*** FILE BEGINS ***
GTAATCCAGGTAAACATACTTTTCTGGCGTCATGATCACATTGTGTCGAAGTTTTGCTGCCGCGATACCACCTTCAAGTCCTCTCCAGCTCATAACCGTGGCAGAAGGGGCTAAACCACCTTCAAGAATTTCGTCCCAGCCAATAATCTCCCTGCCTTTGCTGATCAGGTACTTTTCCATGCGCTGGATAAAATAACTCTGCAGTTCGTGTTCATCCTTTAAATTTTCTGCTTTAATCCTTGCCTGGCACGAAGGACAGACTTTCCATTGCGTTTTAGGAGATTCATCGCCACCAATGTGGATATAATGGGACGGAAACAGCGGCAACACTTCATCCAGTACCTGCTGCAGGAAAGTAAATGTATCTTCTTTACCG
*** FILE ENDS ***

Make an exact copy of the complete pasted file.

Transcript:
GTAATCCAGGTAAACATACTTTTCTGGCGTCATGATCACATTGTGTCGAAGTTTTGCTGCCGCGATACCACCTTCAAGTCCTCTCCAGCTCATAACCGTGGCAGAAGGGGCTAAACCACCTTCAAGAATTTCGTCCCAGCCAATAATCTCCCTGCCTTTGCTGATCAGGTACTTTTCCATGCGCTGGATAAAATAACTCTGCAGTTCGTGTTCATCCTTTAAATTTTCTGCTTTAATCCTTGCCTGGCACGAAGGACAGACTTTCCATTGCGTTTTAGGAGATTCATCGCCACCAATGTGGATATAATGGGACGGAAACAGCGGCAACACTTCATCCAGTACCTGCTGCAGGAAAGTAAATGTATCTTCTTTACCG